Today, TheRoot.com, the website focusing on African-American news and commentary, unveiled a comprehensive redesign, nearly five years after the Washington Post Company-owned website first launched in 2008. “We’re changing just about everything on the website,” says Donna Byrd, the site’s publisher. The redesign will also include optimization for tablet and mobile devices, and heralds a new editorial direction for the site, one with an expanded focus on video–including some fictional and comedy-driven entertainment.
Visitors to the site in recent months will have gotten a taste of the innovative ways The Root has been covering the black community. Recently, The Root launched The Chatterati, a section of the website focusing on the black community’s use of Twitter. “It’s a snapshot of what’s going on in real time on black Twitter,” says Byrd, noting that African-Americans over-index in their use of the site; it’s been known for years that a higher percentage of black Internet users are on Twitter than white Internet users.
“We manually built the database of African-American Twitterers,” Byrd explains, a process that the editorial staff continues to expand on. The system also tracks the top hashtags trending on “black Twitter,” which she says are “very different than on main Twitter.” (The Kerry Washington ABC series Scandal is a perennial favorite.) Many a tech pundit or cultural critic has dissected the ways in which black Twitter differs from more mainstream use; Fast Company contributor Baratunde Thurston has argued that Twitter’s call-and-response form dovetails nicely with a “long oral dissing tradition in black communities.”
The Root has also experimented with mirroring more lofty traditions on Twitter, too. In March, to commemorate the 50th anniversary of the March on Washington, the website organized a “March on Twitter,” complete with a full day of “panels” that ran every hour on the hour and focused on issues as varied as gun violence, poverty, and immigration. People tuned in using the hashtag #marchon, with nearly 3 million participants beaming tweets out to 8 million timelines.
Though revenues have steadily grown over The Root’s lifetime, says Byrd, and though the site had reached an average of 2 million monthly unique visitors, the site decided to shift gears this summer and plan for today’s big redesign. Byrd hired Lyne Pitts, a broadcast journalist veteran who had worked for CBS for 25 years, among other gigs, as interim managing editor. The Root’s leadership began to rethink the site’s future. “The ‘roots’ of The Root are in commentary and analysis,” says Pitts (which is fitting, given that the site shares offices with Slate, also owned by the Washington Post Company). Still, Pitts decided that The Root could stand to diversify–particularly when it came to video.
Pitts says she foresees the site being geared “a little more toward the entertainment side, including fiction series as well as non-fiction.” The site will likely dabble in politically charged comedy, as well, beginning with a partnership with Azie Mira Dungey, a comedian who worked as a “living history character” at Mount Vernon, portraying a slave. Her web series, “Ask A Slave,” was based on real (and stupid) questions actual visitors to Mount Vernon asked her about slavery. Comedy that doubles as “smart witty commentary” could have a frequent home on the revamped site, says Byrd. “I don’t think we’d do a comedy series on just any topic,” emphasizes Pitts. “We’d have to find content that feels comfortable for The Root.”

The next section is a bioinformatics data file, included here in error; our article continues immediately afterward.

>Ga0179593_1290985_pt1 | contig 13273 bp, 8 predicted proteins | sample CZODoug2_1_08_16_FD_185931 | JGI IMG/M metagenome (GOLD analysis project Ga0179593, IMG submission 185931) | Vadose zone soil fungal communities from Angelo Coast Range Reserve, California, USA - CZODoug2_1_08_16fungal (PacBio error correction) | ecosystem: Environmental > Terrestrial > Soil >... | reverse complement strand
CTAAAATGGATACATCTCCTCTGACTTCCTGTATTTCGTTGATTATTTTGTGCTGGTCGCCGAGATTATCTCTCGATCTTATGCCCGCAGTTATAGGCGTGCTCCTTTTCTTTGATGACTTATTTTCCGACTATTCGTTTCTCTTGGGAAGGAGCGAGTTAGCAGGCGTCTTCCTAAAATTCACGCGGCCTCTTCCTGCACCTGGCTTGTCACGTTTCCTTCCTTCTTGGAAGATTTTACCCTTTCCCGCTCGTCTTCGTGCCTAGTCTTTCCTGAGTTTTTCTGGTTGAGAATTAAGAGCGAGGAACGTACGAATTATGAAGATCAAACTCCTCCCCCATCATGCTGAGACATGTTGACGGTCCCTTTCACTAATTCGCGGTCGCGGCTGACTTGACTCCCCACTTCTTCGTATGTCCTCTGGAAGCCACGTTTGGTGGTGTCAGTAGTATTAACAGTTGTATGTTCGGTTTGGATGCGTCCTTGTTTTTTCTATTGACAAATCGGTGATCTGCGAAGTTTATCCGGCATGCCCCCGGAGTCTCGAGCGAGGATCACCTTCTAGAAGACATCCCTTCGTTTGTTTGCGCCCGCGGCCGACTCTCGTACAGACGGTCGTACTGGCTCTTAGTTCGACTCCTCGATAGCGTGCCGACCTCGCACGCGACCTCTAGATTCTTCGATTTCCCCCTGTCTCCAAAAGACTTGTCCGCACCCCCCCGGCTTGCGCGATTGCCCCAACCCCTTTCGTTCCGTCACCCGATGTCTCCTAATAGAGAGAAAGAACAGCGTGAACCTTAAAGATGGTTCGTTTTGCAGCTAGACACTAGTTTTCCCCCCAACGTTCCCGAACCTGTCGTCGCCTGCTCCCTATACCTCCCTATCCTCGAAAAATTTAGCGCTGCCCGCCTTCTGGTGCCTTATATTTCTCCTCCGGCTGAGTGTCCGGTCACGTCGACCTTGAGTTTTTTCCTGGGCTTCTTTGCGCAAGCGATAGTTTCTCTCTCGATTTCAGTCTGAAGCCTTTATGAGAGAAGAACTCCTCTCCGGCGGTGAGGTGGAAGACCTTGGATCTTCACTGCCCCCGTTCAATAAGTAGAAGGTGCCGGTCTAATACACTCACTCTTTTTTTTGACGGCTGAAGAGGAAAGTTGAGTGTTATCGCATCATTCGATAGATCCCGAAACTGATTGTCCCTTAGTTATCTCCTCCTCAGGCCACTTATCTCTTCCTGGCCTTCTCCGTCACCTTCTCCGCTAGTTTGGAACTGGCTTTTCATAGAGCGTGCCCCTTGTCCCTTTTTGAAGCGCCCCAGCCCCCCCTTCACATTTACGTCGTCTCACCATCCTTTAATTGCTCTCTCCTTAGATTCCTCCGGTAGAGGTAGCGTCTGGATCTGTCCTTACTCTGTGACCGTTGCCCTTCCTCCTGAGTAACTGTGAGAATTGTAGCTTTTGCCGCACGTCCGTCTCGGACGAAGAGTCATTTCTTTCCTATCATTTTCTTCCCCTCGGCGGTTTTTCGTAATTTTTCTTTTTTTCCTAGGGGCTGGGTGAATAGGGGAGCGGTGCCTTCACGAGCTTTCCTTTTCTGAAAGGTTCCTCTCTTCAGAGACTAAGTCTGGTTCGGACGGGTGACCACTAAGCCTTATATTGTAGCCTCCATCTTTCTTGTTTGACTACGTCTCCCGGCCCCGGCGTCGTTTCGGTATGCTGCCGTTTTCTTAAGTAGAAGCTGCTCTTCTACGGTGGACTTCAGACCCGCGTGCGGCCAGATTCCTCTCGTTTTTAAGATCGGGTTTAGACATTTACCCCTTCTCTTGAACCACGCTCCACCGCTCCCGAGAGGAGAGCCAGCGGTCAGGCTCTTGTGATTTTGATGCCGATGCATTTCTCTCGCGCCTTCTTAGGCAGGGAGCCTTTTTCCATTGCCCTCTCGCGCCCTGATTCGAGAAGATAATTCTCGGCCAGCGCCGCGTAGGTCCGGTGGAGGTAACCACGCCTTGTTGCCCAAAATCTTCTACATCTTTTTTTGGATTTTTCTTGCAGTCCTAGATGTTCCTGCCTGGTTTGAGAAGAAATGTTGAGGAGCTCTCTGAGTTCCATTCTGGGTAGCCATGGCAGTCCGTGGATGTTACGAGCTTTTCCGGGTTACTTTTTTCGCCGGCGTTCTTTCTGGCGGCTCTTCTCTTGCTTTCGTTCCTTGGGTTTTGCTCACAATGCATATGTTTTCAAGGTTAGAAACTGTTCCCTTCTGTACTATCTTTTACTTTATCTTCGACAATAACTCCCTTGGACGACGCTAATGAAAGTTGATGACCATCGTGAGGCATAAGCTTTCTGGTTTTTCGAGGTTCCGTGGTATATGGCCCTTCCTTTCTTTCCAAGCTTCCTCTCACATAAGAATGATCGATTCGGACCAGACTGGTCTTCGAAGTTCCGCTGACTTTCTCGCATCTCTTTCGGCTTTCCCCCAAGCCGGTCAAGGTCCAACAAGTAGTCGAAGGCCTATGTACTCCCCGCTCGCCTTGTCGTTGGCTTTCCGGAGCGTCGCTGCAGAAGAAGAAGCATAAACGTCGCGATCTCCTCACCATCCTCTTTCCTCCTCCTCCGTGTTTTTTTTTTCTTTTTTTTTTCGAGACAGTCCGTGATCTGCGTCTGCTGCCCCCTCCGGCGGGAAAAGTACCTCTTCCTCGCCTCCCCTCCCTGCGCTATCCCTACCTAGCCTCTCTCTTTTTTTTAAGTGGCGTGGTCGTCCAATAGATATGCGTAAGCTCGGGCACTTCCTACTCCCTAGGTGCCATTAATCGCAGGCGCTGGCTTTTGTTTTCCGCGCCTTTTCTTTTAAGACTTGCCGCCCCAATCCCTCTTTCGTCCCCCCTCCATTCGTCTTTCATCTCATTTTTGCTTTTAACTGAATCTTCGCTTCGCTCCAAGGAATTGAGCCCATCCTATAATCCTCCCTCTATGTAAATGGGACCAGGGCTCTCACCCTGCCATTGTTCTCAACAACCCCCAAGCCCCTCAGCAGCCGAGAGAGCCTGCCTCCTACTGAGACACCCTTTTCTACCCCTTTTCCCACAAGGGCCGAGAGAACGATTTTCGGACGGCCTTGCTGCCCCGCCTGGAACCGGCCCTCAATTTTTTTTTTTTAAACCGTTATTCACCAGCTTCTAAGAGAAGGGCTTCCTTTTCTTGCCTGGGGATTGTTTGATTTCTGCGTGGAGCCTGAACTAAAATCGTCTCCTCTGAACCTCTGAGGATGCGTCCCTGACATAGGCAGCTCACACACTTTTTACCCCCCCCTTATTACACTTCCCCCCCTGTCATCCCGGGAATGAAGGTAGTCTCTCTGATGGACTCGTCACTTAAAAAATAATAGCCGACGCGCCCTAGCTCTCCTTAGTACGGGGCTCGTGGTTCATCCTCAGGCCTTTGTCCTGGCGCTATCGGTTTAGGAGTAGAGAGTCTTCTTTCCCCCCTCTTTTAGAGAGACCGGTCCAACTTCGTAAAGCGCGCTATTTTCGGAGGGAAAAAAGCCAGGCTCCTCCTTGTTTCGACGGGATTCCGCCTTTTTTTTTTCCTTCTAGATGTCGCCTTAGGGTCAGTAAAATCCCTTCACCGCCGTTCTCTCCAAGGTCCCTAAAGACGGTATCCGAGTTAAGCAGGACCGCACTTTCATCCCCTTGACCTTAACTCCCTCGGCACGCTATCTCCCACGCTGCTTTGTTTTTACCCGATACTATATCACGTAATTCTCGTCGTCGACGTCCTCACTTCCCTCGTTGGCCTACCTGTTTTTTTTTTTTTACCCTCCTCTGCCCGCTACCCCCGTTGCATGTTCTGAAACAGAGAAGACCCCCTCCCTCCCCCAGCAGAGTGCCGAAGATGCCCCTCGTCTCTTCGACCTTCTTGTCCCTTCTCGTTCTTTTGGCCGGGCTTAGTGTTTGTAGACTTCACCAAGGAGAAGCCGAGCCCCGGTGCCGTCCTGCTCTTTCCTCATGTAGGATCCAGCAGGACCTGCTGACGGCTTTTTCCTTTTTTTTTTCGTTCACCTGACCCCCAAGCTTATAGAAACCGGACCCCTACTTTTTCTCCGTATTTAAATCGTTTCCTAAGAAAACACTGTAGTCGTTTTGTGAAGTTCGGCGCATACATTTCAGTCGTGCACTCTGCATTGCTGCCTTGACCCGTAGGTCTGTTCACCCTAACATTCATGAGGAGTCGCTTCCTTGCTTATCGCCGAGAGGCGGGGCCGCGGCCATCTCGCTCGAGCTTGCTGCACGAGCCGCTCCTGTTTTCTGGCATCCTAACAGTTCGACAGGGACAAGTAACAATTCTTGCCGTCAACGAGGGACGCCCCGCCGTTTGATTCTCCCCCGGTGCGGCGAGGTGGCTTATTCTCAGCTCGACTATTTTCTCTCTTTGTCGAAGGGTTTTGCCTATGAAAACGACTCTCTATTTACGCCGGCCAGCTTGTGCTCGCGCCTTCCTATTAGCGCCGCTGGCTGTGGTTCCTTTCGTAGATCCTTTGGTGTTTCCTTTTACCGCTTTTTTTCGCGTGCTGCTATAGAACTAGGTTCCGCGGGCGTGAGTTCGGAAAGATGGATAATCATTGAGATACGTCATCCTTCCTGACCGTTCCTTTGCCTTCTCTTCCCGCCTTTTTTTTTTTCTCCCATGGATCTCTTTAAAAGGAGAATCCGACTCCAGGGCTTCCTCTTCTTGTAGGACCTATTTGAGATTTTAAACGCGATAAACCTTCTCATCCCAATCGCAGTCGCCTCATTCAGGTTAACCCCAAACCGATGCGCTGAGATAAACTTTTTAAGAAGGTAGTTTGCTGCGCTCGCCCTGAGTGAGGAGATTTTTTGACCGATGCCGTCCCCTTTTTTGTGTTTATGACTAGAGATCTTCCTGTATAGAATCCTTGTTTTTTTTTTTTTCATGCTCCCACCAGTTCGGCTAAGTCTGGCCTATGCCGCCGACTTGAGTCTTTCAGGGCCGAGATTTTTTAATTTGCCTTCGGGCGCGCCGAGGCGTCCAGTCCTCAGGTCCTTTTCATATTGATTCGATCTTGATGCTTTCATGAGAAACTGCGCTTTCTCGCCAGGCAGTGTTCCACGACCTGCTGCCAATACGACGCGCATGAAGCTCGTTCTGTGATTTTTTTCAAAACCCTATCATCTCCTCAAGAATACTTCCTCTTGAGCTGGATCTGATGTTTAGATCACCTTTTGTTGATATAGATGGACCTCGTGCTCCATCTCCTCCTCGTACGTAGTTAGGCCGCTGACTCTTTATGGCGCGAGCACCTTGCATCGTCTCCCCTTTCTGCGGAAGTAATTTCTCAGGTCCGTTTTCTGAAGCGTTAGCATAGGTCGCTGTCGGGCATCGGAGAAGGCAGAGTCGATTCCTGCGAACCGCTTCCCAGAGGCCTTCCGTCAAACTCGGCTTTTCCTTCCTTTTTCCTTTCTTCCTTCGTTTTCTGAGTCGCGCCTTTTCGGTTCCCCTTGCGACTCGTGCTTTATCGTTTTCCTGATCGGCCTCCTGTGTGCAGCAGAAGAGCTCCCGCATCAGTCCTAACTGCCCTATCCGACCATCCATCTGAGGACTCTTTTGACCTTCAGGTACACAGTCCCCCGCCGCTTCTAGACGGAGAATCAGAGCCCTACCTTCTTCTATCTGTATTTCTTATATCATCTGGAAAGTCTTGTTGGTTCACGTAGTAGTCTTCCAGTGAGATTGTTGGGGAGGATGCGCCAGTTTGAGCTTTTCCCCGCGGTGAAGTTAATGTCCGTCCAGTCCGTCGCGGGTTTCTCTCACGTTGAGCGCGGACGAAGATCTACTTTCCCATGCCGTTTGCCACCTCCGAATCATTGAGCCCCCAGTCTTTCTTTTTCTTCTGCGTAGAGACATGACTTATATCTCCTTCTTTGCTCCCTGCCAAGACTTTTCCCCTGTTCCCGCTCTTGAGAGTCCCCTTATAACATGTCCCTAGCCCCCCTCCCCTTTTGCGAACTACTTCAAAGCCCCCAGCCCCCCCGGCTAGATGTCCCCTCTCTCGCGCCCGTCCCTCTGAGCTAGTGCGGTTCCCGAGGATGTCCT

It’s a tough time for the media business in general, and that’s no different for black media. Recent articles have suggested that legacy brands, like Ebony and Jet, while still important in their communities, may be struggling financially as they adapt to a new age. The Root, which launched as a digital-only business and never intended to be otherwise, has a head start in some regards. Though it faces a competitor in the form of the MSNBC-affiliated The Grio, The Root has a distinct, respected brand–one entrenched in a more serious tradition of reporting and analysis. The site also has plans to increase revenues in novel ways: for instance, by partnering with a genealogy site to offer research services into readers’ own personal roots. (The Root’s editor in chief, Henry Louis Gates, Jr., has firsthand experience of African-Americans’ demand for genealogy, having hosted a PBS series tracing the family histories of illustrious guests.)
“It’s a trusted site,” says Pitts of The Root, adding that after decades of working in the mainstream media, she became aware of a “growing distrust of mainstream media in general, but more keenly felt in the African-American community.” One thing The Root has built firmly is trust in its audience, say Byrd and Pitts. Around the time of the Troy Davis execution, recalls Byrd, “We had so many readers writing thank-you notes saying, ‘Right now you are my CNN.’ They trusted we had the story, and were offering a perspective that connected with the way they were feeling.”